At some point, you may notice that a student or kid of yours is taking a moment to process something emotional. It’s often a slower process in kids, but it’s a big step forward (Mischel et al., 1989). So if you notice Bobby is taking a deep breath where he might once have reacted angrily, you could acknowledge this behavior accordingly.
Why not? Everybody is going to have different views on school curricula, but to be completely honest, you’re probably already teaching Emotional Intelligence.
How? By modeling and reinforcing certain behaviors. By listening, validating, and empathizing, among myriad other things. Even just discussing emotional topics is already part of helping children learn about feelings, and it builds their emotional vocabulary too.
EI helps children understand themselves and others, communicate, and handle unpleasant feelings. Both now and later in life, it can help them develop and maintain relationships at work and more personally. Whether you want to teach it in a separate class is a topic for another discussion, but in a nutshell—there’s no real scientific reason why we shouldn’t be teaching EI.
How Does It Affect Parenting?
If you noticed (and maybe shook your head at) the ‘Dad kicked the wall’ example a bit earlier, that’s a good example of how parenting does play a role in EI development.
There’s fairly abundant literature to back it up, too.
One study in 2007 by Morris and colleagues actually summarizes a lot of it quite concisely. While their empirical research focuses specifically on emotional regulation (ER), a lot of the principles can be applied more broadly to EI as a whole. Notably, that (Morris et al., 2007):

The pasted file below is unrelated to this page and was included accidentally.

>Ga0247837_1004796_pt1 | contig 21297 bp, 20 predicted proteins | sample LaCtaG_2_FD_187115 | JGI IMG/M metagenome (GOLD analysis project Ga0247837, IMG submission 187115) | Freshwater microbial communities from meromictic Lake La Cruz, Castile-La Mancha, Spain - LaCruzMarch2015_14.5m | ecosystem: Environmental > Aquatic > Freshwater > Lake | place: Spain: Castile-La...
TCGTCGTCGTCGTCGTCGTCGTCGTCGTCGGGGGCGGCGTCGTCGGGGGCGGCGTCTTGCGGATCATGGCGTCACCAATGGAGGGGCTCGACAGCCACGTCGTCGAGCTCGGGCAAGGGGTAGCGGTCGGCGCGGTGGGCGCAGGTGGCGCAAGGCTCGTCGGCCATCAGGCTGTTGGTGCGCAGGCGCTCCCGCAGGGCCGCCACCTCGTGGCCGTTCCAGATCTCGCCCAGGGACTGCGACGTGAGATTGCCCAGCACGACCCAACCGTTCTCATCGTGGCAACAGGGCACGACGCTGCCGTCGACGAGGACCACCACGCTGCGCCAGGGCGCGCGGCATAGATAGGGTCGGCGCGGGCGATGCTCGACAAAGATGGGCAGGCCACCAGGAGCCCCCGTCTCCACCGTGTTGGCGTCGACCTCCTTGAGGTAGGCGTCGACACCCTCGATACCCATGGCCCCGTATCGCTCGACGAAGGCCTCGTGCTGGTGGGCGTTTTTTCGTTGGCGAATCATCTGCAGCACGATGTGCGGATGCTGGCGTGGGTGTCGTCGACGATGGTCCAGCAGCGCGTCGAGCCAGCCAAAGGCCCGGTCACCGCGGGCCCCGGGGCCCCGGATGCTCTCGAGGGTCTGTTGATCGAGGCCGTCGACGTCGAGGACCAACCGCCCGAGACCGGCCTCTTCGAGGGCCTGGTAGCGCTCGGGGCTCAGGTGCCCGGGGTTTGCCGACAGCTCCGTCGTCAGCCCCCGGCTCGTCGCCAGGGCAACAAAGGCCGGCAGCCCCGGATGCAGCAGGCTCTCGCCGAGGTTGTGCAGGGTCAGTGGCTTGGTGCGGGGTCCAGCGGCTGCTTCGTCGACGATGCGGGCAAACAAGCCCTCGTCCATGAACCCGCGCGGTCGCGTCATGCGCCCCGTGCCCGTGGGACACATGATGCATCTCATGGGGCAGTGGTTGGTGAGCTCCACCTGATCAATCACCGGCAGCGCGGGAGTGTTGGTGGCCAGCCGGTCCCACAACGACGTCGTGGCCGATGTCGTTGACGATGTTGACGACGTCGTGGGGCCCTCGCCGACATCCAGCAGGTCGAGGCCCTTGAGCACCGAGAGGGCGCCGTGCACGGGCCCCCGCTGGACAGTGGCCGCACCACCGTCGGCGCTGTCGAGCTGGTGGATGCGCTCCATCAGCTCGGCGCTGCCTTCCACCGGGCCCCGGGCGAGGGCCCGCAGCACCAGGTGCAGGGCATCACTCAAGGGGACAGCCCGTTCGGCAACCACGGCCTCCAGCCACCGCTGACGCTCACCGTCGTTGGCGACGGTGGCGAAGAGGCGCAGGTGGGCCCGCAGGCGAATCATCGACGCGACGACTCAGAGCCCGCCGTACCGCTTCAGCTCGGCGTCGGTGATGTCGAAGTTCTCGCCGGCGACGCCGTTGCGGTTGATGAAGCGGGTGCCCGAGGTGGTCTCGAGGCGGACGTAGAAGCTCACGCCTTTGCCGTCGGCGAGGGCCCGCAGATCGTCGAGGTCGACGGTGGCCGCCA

Children learn about ER through observation;
Parenting practices and behaviors play a key role – this includes modeling behaviors, coaching, and similar; and
Families create emotional climates – this encompasses how (or when, or even if) they express emotions. These emotional climates can be conducive or otherwise to kids’ ER development.
Building on this, and on what we know about learning more broadly, we can add in a few more things:
Children will learn about EI vicariously and through reinforcement (Bandura, 1963) – i.e. by watching parents and siblings;
Kids are going to learn through family experiences – which relates back to the concept of an emotional climate; and
Parents can teach, support, and scaffold kids’ EI development in active ways – essentially just a more specific extension of ‘parenting practices’.
Which leads us to some fun ways for parents and others to help kids develop Emotional Intelligence.
Emotional Awareness Checklist
As children learn to develop their emotional awareness, this handy checklist can guide them through the process step by step.
By labeling their inner emotional experiences, known as emotional awareness, they improve their emotional intelligence which is a helpful skill to develop.
7 Games for Emotional Intelligence in Children
If you’re after a fun game to play with your students or children, we’ve picked a few to cover several different stages of development.
1. Conversational EQ card game
Conversational EQ is based on neuroscientific fundamentals; it’s designed to ‘train your brain’ for Emotional Intelligence. There are many different levels, with the Prime Six Courage Club most suited for kids of a reading age (around 5 years old or so).
Also called the Starter Deck for Emotional Intelligence, the P6CC has been developed to help children develop their social skills, emotional capacity, and more. It’s suited for 2-4 players, and the 54 card deck features three main types of cards, each with a certain number of ‘coins’ drawn on the back.
Here’s one way (of many) to play:
Shuffle the 54 cards and put them in the center of the group, then pick a player who will begin the game.
Each player in turn then takes a card.